Tuesday, April 3, 2018

The Great Alone by Kristin Hannah

The Great Alone is either going to be one of your favorite novels or it won't be your cup of tea in any way. Publishers Weekly and Kirkus Reviews loved it and gave it starred reviews. The New York Times and Washington Post panned it. I’m with the Times and the Post as I found little to like.

The Great Alone features thirteen-year-old Leni who narrates the story of her life, her parents' lives, and of her love for Alaska. The tale begins in 1974 when Leni’s father Ernt, a damaged former POW, returns from Viet Nam. Ernt is unpredictable and when he loses his job, he decides to move the family to a small village off the grid in the Alaskan wilderness. Cora, Leni’s mother, will do anything to make life work for Ernt including acting as his punching bag. Despite lacking indoor plumbing, electricity, or any way to make a living, Ernt seems to improve in their first Alaska summer. Then winter comes and his moods mirror the darkness.

Leni starts school and falls in love with the only other person her age in the town but Ernt detests the boy’s father and the book begins to resemble Romeo and Juliet. As Leni tells of her romance and details her father’s downward spiral, the novel seems more of a teen romance/young adult novel than adult fiction. The lack of detail and showing of the teens falling in love made it difficult for this reader to feel their relationship. Hannah presents picture-perfect descriptions of the Alaskan landscape informed by her own family history, but they aren’t enough for this reviewer to overcome the lack of nuanced characters, the melodramatic intrigue, and the hyperbolic and (for this reviewer) unbelievable plot twists.

When the darkness makes Ernt’s anger worsen, Cora continues to make excuses: “It’s the weather,” Mama said, lighting a cigarette, watching him drive away. Her beautiful skin looked sallow in the headlights’ glow, almost waxen.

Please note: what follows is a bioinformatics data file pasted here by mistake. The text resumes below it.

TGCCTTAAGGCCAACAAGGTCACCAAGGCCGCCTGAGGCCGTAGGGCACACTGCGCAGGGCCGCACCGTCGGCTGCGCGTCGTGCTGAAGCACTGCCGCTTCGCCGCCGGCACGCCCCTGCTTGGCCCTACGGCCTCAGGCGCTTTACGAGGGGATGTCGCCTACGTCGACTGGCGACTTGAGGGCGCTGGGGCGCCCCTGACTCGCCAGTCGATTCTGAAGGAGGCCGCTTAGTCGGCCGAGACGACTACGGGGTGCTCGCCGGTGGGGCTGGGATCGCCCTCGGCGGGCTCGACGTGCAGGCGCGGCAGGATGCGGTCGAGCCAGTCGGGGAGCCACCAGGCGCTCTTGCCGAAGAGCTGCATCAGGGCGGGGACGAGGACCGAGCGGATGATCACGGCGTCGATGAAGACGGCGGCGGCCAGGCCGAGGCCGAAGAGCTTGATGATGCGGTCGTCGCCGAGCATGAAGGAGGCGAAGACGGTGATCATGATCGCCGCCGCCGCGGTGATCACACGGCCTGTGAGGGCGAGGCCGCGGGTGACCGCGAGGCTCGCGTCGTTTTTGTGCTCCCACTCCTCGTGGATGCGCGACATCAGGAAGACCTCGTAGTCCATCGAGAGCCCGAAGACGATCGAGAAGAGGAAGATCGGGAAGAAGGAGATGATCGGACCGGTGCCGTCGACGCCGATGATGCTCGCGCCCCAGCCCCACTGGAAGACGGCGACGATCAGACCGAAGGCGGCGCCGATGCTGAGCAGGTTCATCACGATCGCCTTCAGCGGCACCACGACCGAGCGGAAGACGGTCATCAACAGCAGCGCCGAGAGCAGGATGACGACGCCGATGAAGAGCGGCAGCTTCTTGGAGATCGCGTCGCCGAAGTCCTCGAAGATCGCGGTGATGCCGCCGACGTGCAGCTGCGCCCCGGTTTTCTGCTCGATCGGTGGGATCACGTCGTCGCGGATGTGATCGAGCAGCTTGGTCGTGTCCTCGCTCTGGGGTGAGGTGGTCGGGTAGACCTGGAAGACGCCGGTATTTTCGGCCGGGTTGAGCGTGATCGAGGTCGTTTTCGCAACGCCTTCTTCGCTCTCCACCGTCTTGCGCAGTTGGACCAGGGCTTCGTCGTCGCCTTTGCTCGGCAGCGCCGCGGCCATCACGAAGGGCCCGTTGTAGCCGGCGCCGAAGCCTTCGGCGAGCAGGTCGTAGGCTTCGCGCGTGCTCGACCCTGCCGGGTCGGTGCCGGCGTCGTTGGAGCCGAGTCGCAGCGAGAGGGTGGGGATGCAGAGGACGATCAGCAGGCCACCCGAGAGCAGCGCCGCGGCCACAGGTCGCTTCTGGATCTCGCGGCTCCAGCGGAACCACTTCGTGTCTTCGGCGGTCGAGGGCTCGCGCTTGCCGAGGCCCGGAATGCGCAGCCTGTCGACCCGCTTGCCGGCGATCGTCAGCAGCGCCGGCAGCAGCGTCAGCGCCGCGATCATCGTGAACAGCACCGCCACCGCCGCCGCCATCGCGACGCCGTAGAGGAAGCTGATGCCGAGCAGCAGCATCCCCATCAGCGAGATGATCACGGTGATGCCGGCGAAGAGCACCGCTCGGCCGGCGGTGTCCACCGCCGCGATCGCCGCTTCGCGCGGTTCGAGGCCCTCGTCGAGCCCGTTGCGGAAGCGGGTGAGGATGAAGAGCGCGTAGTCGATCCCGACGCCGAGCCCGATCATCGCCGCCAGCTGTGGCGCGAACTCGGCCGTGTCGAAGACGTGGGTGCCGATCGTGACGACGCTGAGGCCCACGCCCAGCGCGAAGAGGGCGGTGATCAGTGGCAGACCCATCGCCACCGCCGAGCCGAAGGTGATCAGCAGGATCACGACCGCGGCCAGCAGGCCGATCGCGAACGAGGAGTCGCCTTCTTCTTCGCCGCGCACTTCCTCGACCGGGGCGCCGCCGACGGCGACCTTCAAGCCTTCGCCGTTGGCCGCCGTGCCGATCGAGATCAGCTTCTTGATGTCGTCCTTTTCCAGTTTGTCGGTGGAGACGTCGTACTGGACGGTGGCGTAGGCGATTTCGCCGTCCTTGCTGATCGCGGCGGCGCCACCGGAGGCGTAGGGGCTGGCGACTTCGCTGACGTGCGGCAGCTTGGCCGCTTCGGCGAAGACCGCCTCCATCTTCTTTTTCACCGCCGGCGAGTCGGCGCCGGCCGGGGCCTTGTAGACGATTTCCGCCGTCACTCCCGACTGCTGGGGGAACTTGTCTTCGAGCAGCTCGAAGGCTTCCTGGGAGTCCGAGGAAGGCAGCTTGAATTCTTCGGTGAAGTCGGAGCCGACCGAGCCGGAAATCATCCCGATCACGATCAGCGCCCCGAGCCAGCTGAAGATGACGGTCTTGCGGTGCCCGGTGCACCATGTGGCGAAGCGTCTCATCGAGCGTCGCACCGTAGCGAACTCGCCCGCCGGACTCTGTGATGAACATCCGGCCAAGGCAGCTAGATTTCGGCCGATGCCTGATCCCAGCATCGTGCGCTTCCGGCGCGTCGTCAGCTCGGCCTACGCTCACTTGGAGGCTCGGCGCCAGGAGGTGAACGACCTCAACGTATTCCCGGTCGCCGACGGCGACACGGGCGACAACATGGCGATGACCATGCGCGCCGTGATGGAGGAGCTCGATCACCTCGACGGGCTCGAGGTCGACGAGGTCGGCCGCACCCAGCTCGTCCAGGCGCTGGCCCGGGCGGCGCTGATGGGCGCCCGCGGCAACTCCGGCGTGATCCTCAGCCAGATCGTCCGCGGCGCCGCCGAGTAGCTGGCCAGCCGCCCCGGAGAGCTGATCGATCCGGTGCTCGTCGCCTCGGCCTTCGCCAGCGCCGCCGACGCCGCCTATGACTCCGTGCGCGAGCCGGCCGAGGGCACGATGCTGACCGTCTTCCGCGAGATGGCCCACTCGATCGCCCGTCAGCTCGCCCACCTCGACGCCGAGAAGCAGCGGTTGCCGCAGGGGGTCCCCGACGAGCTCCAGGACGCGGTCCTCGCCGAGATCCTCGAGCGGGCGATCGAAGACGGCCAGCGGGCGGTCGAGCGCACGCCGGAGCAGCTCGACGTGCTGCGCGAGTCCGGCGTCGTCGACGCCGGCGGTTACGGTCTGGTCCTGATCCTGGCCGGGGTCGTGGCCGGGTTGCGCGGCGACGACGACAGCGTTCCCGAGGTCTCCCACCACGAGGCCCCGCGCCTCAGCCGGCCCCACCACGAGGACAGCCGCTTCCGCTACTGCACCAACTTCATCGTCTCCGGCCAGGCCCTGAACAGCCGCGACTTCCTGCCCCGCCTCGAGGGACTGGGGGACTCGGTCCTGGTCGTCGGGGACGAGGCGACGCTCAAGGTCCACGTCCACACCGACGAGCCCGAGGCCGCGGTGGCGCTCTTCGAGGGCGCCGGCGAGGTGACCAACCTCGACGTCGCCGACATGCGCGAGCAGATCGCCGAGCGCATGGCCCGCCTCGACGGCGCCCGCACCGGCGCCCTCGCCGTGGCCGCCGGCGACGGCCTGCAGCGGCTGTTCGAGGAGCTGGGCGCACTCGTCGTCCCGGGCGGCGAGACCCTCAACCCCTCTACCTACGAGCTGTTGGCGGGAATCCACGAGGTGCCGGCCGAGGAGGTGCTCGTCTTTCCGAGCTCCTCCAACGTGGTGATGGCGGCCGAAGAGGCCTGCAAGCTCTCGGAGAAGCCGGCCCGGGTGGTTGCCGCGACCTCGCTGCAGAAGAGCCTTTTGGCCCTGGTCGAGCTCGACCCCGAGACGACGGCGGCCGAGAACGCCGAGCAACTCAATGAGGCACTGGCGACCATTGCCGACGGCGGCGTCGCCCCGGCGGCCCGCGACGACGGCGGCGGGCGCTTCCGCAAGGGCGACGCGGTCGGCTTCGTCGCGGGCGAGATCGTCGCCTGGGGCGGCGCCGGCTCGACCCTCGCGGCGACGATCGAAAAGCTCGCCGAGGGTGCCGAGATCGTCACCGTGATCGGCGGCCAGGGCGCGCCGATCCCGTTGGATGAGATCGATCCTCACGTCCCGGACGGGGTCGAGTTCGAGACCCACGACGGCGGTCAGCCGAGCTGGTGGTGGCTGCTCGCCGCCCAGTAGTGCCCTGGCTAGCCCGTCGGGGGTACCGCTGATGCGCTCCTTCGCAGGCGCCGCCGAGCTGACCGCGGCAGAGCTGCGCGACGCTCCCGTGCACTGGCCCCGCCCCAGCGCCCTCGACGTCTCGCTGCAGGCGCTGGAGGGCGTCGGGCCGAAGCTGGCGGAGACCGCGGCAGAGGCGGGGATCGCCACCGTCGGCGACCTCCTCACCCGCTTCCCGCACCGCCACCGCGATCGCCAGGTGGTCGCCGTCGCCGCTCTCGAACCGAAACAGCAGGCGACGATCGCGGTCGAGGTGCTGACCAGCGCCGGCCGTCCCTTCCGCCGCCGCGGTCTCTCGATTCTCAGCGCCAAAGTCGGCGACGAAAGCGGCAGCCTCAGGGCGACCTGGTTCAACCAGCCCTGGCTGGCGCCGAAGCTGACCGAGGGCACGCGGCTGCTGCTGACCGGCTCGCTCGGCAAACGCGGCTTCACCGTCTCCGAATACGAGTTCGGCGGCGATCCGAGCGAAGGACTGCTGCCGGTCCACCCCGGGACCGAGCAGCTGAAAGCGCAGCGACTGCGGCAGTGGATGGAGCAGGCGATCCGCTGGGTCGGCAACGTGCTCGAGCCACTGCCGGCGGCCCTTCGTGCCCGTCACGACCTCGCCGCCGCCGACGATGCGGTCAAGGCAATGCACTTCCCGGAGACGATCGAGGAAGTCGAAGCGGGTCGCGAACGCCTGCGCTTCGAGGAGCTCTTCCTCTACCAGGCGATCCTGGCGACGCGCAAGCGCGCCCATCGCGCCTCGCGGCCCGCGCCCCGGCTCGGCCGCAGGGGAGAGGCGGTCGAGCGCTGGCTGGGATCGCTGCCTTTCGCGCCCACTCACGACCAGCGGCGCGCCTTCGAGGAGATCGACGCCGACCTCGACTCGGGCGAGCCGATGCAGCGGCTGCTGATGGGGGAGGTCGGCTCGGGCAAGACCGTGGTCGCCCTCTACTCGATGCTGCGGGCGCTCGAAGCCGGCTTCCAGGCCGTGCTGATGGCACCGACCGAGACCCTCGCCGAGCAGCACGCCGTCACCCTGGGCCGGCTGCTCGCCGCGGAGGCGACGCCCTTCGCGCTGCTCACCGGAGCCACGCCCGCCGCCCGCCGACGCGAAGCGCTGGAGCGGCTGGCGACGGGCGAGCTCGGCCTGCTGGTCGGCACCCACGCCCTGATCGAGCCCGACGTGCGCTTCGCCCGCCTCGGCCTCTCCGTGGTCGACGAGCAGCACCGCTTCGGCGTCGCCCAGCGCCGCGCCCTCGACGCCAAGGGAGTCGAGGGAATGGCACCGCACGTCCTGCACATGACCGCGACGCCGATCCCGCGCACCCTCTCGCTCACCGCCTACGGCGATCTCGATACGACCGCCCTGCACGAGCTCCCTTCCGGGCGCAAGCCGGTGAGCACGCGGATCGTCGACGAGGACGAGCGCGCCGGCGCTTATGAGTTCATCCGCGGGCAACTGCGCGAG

“It’s going to get worse,” Leni said. “Every day is darker and colder.”
“Yeah,” Mama said, looking as scared as Leni suddenly felt. “I know.”

Leni is right, it does get worse; it drifts into a nightmare for Leni and Cora. If you enjoy romance, an exotic locale, and a “happily-ever-after” ending, The Great Alone may please you as it has so many readers in the last few weeks. Washington Post critic Ron Charles wrote a wry review attacking the book’s many deficiencies but ended it by noting that he understood the book’s appeal: “By the end, I was surrounded by snow drifts of tissues damp with my tears, which may be as close as I’ll ever get to the last frontier.” That surprised me as the telegraphed ending didn’t touch me in any way. Your reaction will depend on what you want at the time. If you’re looking for a romantic escape and are willing to accept an adolescent outlook, you may love the novel. If you want more, look elsewhere. I enjoyed Hannah’s The Nightingale and it was a romance, but it was more believable and the characters had dimension. I expected more from The Great Alone. 

Summing it Up: The Great Alone is a book for those looking for a romantic interlude in the frontiers of Alaska. If you want a more literary, nuanced book, keep looking. Read the first chapter, then decide.

Rating: 2 stars   
Category: Fiction, Overcooked
Publication date: February 6, 2018
Author Website:  https://kristinhannah.com/
What Others are Saying:


  1. I remember the reviews of Colleen McCullough's book that followed The Thornbirds being similarly controversial. It's hard to top a blockbuster first novel.

  2. What an interesting post. The children did such a great job with the play. Thanks for sharing.
    School Books Online